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The first stars in the Universe would have been born from dark matter


The first stars did not feed on nuclear fusion, but on the annihilation of dark matter in their cores: called “dark stars” by researchers, these primary protostars would have arisen thanks to the collision between dark matter particles in the Universe primitive.

In a new study recently published on arXiv, a group of astronomers suggests that the first stars were created from self-interaction between dark matter present in the early days of the cosmos, and not through nuclear fusion processes. If this theory is confirmed, the so-called “dark stars” would make it possible to verify that dark matter would have played a more active role in the early Universe than it does today.

nuclear fusion and dark matter

The enormous luminous energy of stars comes from processes of nuclear fusion in the nuclei that compose them, according to scientists. These nuclear reactions that take place in stars are responsible for the production of vital chemical elements in the Universe, which began to be produced from its origins during the Big Bang, such as hydrogen, helium or lithium.

At the same time, although it is believed that the Dark matter makes up approximately 95% of the matter in the cosmos and which is not dark energy, baryonic matter or neutrinos, for the time being it is assigned a passive role: its activity would be limited to generating enormous forces of gravitational attraction that affect all known physical and cosmological processes, but without playing a dynamic role or “trying” too hard.

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Now, according to an article published in Universe Today, the new research seems to contradict both scenarios: phenomena other than nuclear fusion would have been involved in the formation of the first stars and dark matter would not be so passive. In the first moments of the cosmos, it would have interacted internally to generate events of enormous energy flow.

a different universe

To understand this hypothesis, we first have to place ourselves in the right scenario, which is very different from the one we currently observe from our place in the Universe. The extremely primitive cosmos, that is when it was only a couple of hundred million years old, it was much denser: all its material was compressed into a much smaller volume, waiting for the opportunity to unfold and emerge. Also, it was much darker because the stars and galaxies that contribute light had not yet formed.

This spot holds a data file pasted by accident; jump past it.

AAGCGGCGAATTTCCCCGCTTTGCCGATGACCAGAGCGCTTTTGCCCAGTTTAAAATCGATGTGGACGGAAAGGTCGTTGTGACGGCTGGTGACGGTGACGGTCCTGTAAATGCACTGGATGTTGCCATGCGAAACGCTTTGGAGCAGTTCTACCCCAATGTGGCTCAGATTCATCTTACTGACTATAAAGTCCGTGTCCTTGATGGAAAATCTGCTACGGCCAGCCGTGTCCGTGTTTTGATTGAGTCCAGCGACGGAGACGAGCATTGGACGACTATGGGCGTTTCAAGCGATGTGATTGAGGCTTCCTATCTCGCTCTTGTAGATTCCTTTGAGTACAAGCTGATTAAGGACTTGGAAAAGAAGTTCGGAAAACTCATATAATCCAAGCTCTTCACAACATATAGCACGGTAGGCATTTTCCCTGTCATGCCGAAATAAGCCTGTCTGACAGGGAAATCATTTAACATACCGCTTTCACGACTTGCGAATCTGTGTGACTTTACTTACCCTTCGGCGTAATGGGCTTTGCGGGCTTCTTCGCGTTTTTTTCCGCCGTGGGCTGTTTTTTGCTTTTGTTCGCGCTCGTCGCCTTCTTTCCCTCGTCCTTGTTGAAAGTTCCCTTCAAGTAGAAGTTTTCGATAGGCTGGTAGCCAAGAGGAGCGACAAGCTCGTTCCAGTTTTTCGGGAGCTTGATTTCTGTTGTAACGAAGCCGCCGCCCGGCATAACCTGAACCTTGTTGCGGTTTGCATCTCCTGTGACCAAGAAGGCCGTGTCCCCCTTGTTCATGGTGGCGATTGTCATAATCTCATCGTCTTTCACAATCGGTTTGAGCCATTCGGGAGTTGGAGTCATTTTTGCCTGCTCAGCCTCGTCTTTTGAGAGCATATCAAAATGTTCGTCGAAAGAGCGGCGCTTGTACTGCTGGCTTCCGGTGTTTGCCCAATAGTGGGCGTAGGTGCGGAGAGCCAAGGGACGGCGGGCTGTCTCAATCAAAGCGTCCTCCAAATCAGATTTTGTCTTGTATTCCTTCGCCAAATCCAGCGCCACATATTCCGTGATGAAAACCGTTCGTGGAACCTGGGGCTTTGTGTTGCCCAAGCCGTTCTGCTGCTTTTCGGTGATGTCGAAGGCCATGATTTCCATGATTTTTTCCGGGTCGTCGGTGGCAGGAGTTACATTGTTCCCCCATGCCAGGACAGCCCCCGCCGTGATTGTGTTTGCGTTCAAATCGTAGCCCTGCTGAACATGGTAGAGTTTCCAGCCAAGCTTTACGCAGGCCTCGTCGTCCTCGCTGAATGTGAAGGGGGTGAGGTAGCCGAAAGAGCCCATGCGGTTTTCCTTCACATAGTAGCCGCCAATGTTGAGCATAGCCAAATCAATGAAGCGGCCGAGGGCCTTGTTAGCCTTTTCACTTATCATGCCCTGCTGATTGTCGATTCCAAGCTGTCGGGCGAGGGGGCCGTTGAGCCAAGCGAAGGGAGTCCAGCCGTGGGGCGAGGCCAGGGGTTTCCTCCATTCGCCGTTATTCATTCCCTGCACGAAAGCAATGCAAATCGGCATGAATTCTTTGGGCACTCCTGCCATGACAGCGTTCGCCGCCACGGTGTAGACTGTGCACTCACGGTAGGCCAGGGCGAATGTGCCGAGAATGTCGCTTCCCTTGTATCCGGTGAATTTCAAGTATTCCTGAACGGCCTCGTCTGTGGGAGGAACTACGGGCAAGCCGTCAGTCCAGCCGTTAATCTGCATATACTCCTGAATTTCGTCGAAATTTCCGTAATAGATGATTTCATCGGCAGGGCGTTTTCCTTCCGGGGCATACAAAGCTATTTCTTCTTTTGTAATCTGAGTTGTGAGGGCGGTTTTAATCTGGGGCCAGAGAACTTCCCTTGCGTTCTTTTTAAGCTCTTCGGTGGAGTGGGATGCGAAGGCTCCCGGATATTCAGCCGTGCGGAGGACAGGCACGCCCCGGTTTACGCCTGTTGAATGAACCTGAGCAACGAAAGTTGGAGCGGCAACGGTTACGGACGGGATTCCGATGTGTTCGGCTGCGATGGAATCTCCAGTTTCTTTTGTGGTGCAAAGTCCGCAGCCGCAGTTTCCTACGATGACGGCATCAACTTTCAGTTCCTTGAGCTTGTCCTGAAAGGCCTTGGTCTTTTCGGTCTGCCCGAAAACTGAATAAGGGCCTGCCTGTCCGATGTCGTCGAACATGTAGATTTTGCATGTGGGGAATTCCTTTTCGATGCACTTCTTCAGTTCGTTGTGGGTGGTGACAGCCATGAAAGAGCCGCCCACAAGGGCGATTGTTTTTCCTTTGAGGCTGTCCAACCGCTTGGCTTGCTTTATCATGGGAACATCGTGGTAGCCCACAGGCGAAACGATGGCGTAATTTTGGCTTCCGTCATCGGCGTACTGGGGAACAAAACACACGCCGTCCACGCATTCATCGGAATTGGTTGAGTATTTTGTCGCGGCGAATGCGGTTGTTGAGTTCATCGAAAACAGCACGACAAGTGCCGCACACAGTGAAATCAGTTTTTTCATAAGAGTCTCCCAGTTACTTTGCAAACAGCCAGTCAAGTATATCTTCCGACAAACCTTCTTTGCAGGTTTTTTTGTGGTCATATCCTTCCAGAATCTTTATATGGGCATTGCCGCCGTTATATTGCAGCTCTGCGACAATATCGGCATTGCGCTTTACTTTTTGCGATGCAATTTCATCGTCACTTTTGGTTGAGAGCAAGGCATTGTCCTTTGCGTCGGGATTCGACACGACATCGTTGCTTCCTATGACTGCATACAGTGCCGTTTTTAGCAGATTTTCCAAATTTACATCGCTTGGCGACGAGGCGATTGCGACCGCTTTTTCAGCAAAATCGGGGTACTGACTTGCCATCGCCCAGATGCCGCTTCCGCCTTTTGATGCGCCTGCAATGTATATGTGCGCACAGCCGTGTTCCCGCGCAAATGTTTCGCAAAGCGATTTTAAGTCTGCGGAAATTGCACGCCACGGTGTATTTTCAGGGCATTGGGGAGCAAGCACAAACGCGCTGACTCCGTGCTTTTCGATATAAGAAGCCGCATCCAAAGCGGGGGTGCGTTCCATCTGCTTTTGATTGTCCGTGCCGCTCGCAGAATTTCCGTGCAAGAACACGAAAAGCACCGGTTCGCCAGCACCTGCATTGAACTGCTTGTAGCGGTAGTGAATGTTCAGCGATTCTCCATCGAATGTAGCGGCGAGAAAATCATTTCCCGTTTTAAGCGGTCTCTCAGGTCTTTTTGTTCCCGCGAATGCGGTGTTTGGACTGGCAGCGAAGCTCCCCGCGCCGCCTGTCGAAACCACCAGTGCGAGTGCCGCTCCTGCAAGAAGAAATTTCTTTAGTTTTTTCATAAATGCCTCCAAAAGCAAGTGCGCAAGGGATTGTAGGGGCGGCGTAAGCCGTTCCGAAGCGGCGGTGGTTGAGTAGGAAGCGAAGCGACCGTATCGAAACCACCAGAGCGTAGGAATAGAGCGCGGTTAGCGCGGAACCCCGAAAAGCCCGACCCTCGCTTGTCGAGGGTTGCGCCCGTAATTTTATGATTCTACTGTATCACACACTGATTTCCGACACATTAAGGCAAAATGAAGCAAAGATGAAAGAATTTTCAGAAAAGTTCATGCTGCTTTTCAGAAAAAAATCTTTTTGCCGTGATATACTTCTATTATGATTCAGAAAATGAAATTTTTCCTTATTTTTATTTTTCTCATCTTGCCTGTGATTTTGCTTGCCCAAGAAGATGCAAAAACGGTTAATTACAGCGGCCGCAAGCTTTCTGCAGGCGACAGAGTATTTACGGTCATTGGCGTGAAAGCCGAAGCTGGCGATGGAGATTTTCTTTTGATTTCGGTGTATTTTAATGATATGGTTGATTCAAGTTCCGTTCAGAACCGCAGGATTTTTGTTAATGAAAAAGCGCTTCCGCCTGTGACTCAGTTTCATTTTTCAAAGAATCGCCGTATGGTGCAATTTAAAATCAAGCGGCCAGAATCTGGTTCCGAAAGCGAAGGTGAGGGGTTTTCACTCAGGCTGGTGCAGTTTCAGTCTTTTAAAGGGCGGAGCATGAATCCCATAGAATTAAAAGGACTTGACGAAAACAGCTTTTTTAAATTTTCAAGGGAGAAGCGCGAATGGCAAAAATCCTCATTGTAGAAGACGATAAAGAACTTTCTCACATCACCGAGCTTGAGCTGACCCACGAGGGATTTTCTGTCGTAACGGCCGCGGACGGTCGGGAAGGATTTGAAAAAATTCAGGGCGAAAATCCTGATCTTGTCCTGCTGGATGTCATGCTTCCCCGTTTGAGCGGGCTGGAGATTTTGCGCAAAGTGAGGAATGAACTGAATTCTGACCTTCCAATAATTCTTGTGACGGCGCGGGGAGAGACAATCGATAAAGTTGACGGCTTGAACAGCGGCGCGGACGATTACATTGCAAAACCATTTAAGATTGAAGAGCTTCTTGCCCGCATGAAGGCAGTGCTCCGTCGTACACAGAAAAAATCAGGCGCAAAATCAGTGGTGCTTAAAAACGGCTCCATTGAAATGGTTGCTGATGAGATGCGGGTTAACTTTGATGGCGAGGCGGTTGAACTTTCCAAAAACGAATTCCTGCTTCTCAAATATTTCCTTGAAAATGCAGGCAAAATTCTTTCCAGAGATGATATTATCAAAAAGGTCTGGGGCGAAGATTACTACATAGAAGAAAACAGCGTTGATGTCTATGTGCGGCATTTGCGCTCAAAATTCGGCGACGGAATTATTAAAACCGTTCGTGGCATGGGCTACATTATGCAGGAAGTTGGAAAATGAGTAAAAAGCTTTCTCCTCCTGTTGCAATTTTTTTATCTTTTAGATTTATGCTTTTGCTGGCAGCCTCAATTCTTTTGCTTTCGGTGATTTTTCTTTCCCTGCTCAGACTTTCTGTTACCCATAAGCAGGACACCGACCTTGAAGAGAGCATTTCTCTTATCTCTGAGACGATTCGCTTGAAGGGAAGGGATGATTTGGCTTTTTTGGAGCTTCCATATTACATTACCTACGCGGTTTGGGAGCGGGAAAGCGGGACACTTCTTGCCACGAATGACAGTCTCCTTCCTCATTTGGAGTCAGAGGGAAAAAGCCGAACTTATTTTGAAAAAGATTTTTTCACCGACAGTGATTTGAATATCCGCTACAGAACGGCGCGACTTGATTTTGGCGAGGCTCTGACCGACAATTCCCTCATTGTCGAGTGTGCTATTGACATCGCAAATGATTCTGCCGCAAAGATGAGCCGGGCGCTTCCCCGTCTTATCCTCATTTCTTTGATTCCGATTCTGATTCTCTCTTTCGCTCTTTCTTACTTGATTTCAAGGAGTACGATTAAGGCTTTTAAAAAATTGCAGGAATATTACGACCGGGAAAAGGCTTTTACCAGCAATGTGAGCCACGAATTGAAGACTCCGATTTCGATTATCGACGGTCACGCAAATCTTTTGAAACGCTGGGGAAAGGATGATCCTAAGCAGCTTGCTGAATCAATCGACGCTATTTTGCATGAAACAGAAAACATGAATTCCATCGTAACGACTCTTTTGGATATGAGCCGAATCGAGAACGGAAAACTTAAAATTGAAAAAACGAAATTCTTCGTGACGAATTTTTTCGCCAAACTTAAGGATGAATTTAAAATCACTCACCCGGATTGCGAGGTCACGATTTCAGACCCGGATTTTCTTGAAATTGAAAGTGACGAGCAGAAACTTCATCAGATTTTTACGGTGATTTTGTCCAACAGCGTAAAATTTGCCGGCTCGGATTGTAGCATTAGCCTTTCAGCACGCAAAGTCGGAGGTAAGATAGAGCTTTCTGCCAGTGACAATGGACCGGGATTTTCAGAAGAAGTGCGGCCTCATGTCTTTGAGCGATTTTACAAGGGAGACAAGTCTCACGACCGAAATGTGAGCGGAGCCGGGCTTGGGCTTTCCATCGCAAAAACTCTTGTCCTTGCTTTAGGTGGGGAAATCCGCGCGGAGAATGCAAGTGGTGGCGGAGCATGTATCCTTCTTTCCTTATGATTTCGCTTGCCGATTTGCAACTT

At that time, the Universe was composed solely of dark matter, neutral hydrogen, and helium. As the eons passed, in an astronomical rhythm that is very different from the times we manage on Earth, all that material began to gravitationally collapseforming larger and larger structures.

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Currently accepted theories indicate that the first protostars they were born as structures about one-thousandth the size of the Sun. These stars steadily grew into giants, a hundred times larger than our star, driven by the nuclear fusion that took place in their cores.

A more dynamic dark matter

But the hypothesis of “dark stars” shows that the story could have been different: in that primitive Universe, the dark matter particles would have interacted to generate energetic reactions linked to their own annihilation. These reactions would have given rise to the first stars, which would not have been fed by nuclear processes, but by the annihilation of dark matter.

The researchers maintain that these first “dark stars” do not currently exist in the Universe because the density of dark matter is too low, leading us to not be able to see them in the surroundings of the galaxy. However, scientists believe that the james webb space telescopespecifically designed to study the early cosmos and the formation of the first stars, could potentially observe these mysterious dark stars directly.


Dark Stars Powered by Self-Interacting Dark Matter. Youjia Wu, Sebastian Baum, Katherine Freese, Luca Visinelli, and Hai-Bo Yu. ArXiv (2022). DOI:https://doi.org/10.48550/arXiv.2205.10904

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